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CU Denver reports drop in theft following visible ID policy

Andrew Hudson   ||   Jan 28, 2022  ||   ,

The University of Colorado Denver began a pilot initiative this past fall that required all campus community members to display their campus IDs when entering select CU Denver buildings. The pilot program was both a response to a reported increase in theft and unauthorized individuals entering campus buildings, and a request from students for an additional layer of security.

According to an official university release, the pilot program was a success, reporting no thefts or vandalism for the entire fall 2021 semester. The CU Denver Building Emergency Preparedness and Safety Committee -- comprised of a group of faculty and staff members -- oversaw the pilot and the results of the visible campus ID initiative.

“In our collective memory of more than a decade, this is the first semester we can report such positive statistics,” says Liz Marsh, head of the Building Emergency Preparedness and Safety Committee and an academic advisor in the College of Architecture and Planning.

When the CU Denver Building Emergency Preparedness and Safety Committee was formed in 2018, one of its first directives was to restrict building access to only members of the CU Denver community and guests.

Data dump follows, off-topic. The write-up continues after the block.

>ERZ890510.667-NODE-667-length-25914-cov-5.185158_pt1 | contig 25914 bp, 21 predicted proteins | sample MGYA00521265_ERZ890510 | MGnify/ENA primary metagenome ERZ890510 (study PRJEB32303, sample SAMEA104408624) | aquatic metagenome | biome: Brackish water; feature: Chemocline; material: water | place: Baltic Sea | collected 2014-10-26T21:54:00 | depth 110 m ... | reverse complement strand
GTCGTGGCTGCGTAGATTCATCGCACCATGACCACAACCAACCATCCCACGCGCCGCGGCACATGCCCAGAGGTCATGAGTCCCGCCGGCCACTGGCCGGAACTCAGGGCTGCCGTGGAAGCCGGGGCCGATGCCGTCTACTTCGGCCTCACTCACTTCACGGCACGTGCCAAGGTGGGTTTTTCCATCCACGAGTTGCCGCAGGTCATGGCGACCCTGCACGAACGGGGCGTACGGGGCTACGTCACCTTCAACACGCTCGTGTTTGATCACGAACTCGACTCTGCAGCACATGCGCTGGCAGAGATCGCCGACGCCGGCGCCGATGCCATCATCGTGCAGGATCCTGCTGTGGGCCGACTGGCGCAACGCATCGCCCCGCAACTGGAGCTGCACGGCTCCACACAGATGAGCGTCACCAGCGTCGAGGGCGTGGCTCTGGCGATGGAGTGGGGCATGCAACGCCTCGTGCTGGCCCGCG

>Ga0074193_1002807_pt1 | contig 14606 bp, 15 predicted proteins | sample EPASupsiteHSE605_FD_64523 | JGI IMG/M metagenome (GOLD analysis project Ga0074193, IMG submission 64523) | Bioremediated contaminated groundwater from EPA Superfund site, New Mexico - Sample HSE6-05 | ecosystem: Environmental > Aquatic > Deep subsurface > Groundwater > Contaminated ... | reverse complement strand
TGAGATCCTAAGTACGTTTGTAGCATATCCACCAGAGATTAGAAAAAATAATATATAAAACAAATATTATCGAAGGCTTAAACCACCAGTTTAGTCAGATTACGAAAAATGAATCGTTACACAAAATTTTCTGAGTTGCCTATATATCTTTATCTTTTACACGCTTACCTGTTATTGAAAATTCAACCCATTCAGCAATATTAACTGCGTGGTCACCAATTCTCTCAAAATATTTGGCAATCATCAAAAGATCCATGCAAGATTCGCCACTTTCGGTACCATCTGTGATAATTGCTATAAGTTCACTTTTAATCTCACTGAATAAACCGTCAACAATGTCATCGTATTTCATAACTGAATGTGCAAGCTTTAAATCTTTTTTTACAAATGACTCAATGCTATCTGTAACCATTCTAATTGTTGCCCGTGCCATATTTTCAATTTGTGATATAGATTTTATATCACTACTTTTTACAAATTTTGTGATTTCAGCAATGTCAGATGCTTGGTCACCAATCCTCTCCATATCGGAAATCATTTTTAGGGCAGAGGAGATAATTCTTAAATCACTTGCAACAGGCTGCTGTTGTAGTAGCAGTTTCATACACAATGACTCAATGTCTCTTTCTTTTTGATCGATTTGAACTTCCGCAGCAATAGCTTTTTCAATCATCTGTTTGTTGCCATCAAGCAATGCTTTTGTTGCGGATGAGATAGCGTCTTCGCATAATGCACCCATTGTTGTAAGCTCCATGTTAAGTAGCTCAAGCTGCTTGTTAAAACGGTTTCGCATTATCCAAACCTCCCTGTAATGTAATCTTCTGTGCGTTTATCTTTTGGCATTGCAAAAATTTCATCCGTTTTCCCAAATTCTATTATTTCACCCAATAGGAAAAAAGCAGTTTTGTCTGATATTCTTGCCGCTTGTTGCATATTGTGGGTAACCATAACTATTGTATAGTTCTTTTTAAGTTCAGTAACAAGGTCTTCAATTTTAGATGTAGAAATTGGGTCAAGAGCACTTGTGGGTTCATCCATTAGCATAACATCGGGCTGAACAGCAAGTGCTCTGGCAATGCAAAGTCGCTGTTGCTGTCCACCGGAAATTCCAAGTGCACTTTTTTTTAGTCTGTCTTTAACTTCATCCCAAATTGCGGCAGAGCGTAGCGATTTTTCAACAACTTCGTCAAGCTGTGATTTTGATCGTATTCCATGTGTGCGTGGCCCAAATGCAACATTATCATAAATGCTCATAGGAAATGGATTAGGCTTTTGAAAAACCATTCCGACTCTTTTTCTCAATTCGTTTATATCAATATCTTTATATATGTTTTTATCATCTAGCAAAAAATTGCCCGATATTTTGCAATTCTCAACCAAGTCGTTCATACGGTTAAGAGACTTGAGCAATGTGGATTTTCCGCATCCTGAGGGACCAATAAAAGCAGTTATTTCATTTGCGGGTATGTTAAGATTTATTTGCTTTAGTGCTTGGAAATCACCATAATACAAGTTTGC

According to the CU Denver website, the initial Visible Badge Initiative required that all students, faculty and staff display their campus ID badges when entering the CU Denver Building.

The visible ID policy was designed to help security guards and other community members better identify those who are authorized to be on campus. The initiative has since been expanded to the Business School this semester, with further plans to make visible badging a requirement for all CU Denver buildings.

As with any university in a major metropolitan area, the CU Building, CU Business School and other campus buildings located in downtown Denver face a specific set of safety and security challenges.

The CU Denver Building alone plays home to the College of Architecture and Planning, the College of Arts and Media, the InWorks engineering learning community, CityCenter innovation hub and a host of other academic departments that all require in-person activity in specialized labs.

There is no mandate regarding how students, faculty and staff should display their badge for entry, just that the credential has to be visible. Wearing the ID card around the neck using a lanyard and ID holder, or clipped to clothing with a retractable badge holder are both popular options.

Free lanyards are offered at various locations throughout the CU Denver Building and Business school. Card sleeves and retractable badge holders are sold at the campus bookstore.

To increase community participation and garner feedback for the visible campus ID pilot, university officials sent a survey to students, faculty, and staff who work and teach in the CU Denver Building.

Of the 225 respondents, 47% indicated that their sense of security increased, 41% indicated it makes it easier to identify members of the campus community, and 79% indicated that they felt like they were treated with respect and sensitivity.

CU Denver already has plans to expand the campus ID initiative to the Lawrence Street Center in the coming months, with longer term goals of implementing the policy at all CU Denver campus buildings by the start of the fall 2022 semester.

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